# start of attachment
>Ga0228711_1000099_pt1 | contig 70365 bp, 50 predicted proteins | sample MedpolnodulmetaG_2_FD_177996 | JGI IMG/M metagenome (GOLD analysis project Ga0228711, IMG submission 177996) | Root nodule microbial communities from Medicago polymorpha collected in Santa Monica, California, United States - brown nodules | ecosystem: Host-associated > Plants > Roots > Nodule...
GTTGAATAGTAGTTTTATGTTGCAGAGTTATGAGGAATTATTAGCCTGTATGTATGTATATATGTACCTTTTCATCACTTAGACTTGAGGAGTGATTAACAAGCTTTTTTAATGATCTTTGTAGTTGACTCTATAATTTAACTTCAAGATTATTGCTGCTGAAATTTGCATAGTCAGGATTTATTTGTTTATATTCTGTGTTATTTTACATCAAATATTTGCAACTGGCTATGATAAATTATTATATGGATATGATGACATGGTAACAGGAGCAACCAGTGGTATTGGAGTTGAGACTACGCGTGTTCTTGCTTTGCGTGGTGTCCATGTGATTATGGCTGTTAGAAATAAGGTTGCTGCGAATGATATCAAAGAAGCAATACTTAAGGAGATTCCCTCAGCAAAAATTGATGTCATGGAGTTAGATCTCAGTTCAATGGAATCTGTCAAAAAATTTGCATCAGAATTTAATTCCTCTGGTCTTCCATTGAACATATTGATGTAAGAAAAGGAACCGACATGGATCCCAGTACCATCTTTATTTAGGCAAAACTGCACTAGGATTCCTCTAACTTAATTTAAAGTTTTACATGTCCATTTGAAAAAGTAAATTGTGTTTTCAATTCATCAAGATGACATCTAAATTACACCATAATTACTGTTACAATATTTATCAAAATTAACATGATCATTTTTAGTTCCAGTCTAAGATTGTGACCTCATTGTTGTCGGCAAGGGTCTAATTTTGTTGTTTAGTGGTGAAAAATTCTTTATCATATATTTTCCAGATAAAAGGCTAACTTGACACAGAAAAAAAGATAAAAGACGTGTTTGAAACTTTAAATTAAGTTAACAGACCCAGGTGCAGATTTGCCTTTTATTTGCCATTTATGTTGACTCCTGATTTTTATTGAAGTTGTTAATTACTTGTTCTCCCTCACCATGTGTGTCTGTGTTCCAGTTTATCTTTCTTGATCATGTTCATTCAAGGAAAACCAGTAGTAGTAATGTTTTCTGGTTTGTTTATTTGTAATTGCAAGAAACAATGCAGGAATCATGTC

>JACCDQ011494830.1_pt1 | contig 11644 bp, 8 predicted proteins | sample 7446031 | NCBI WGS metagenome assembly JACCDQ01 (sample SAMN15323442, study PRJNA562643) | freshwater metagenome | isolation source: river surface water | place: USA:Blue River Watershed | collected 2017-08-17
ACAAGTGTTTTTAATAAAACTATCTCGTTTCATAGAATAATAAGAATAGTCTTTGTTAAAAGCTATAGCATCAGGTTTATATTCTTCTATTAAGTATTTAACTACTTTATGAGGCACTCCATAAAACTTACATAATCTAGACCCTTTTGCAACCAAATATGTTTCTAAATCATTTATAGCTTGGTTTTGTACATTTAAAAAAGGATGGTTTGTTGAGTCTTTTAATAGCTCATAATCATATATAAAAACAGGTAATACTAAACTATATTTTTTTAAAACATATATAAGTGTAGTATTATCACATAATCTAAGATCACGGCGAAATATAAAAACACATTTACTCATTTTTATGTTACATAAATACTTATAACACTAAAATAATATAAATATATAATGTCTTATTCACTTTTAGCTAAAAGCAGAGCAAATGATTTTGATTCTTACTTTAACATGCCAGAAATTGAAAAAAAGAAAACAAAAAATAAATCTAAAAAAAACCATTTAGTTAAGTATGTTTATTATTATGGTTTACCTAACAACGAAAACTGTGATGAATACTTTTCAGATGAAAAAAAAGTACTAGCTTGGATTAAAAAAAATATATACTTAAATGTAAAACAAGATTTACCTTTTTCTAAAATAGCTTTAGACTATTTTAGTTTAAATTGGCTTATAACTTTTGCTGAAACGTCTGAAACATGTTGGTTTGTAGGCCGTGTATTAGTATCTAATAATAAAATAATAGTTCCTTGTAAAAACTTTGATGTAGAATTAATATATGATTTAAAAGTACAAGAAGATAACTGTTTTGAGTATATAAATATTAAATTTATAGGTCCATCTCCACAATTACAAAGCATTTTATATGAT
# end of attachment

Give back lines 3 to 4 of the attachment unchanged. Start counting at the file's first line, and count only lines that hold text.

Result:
>JACCDQ011494830.1_pt1 | contig 11644 bp, 8 predicted proteins | sample 7446031 | NCBI WGS metagenome assembly JACCDQ01 (sample SAMN15323442, study PRJNA562643) | freshwater metagenome | isolation source: river surface water | place: USA:Blue River Watershed | collected 2017-08-17
ACAAGTGTTTTTAATAAAACTATCTCGTTTCATAGAATAATAAGAATAGTCTTTGTTAAAAGCTATAGCATCAGGTTTATATTCTTCTATTAAGTATTTAACTACTTTATGAGGCACTCCATAAAACTTACATAATCTAGACCCTTTTGCAACCAAATATGTTTCTAAATCATTTATAGCTTGGTTTTGTACATTTAAAAAAGGATGGTTTGTTGAGTCTTTTAATAGCTCATAATCATATATAAAAACAGGTAATACTAAACTATATTTTTTTAAAACATATATAAGTGTAGTATTATCACATAATCTAAGATCACGGCGAAATATAAAAACACATTTACTCATTTTTATGTTACATAAATACTTATAACACTAAAATAATATAAATATATAATGTCTTATTCACTTTTAGCTAAAAGCAGAGCAAATGATTTTGATTCTTACTTTAACATGCCAGAAATTGAAAAAAAGAAAACAAAAAATAAATCTAAAAAAAACCATTTAGTTAAGTATGTTTATTATTATGGTTTACCTAACAACGAAAACTGTGATGAATACTTTTCAGATGAAAAAAAAGTACTAGCTTGGATTAAAAAAAATATATACTTAAATGTAAAACAAGATTTACCTTTTTCTAAAATAGCTTTAGACTATTTTAGTTTAAATTGGCTTATAACTTTTGCTGAAACGTCTGAAACATGTTGGTTTGTAGGCCGTGTATTAGTATCTAATAATAAAATAATAGTTCCTTGTAAAAACTTTGATGTAGAATTAATATATGATTTAAAAGTACAAGAAGATAACTGTTTTGAGTATATAAATATTAAATTTATAGGTCCATCTCCACAATTACAAAGCATTTTATATGAT